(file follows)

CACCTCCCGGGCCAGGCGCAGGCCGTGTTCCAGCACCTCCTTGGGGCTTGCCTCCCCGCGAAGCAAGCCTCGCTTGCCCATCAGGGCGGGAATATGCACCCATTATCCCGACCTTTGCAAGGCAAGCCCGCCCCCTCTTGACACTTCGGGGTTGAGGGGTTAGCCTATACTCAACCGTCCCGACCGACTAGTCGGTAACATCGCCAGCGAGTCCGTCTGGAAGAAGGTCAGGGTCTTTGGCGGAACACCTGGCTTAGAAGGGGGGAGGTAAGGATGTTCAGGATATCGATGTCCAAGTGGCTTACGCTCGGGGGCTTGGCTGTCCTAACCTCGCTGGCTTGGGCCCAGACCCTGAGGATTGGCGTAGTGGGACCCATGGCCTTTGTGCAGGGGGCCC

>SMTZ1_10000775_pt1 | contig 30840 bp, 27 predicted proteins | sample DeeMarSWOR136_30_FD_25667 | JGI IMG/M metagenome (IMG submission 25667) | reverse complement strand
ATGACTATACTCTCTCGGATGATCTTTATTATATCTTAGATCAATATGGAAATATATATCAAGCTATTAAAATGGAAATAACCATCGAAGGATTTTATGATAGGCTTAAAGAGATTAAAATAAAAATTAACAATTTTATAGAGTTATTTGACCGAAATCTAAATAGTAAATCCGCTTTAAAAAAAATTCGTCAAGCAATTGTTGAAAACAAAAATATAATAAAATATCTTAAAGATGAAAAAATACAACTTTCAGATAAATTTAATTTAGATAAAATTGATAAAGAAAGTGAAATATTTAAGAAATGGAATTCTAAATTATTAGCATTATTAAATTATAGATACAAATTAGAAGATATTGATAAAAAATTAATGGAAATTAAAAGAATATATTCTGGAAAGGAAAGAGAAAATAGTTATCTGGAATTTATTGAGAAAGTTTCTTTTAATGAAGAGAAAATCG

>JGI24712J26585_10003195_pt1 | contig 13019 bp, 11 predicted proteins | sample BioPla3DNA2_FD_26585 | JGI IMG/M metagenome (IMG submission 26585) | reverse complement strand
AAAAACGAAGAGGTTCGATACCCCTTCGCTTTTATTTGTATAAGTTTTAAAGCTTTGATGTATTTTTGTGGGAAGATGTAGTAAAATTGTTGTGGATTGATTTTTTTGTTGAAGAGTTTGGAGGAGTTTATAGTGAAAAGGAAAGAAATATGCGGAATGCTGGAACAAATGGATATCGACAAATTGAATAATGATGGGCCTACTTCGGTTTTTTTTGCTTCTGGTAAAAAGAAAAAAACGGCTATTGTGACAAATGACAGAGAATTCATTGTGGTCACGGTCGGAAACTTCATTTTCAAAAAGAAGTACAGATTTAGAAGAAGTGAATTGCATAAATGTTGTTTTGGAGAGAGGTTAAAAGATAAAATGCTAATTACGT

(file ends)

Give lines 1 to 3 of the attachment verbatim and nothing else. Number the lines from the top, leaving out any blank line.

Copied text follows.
CACCTCCCGGGCCAGGCGCAGGCCGTGTTCCAGCACCTCCTTGGGGCTTGCCTCCCCGCGAAGCAAGCCTCGCTTGCCCATCAGGGCGGGAATATGCACCCATTATCCCGACCTTTGCAAGGCAAGCCCGCCCCCTCTTGACACTTCGGGGTTGAGGGGTTAGCCTATACTCAACCGTCCCGACCGACTAGTCGGTAACATCGCCAGCGAGTCCGTCTGGAAGAAGGTCAGGGTCTTTGGCGGAACACCTGGCTTAGAAGGGGGGAGGTAAGGATGTTCAGGATATCGATGTCCAAGTGGCTTACGCTCGGGGGCTTGGCTGTCCTAACCTCGCTGGCTTGGGCCCAGACCCTGAGGATTGGCGTAGTGGGACCCATGGCCTTTGTGCAGGGGGCCC

>SMTZ1_10000775_pt1 | contig 30840 bp, 27 predicted proteins | sample DeeMarSWOR136_30_FD_25667 | JGI IMG/M metagenome (IMG submission 25667) | reverse complement strand
ATGACTATACTCTCTCGGATGATCTTTATTATATCTTAGATCAATATGGAAATATATATCAAGCTATTAAAATGGAAATAACCATCGAAGGATTTTATGATAGGCTTAAAGAGATTAAAATAAAAATTAACAATTTTATAGAGTTATTTGACCGAAATCTAAATAGTAAATCCGCTTTAAAAAAAATTCGTCAAGCAATTGTTGAAAACAAAAATATAATAAAATATCTTAAAGATGAAAAAATACAACTTTCAGATAAATTTAATTTAGATAAAATTGATAAAGAAAGTGAAATATTTAAGAAATGGAATTCTAAATTATTAGCATTATTAAATTATAGATACAAATTAGAAGATATTGATAAAAAATTAATGGAAATTAAAAGAATATATTCTGGAAAGGAAAGAGAAAATAGTTATCTGGAATTTATTGAGAAAGTTTCTTTTAATGAAGAGAAAATCG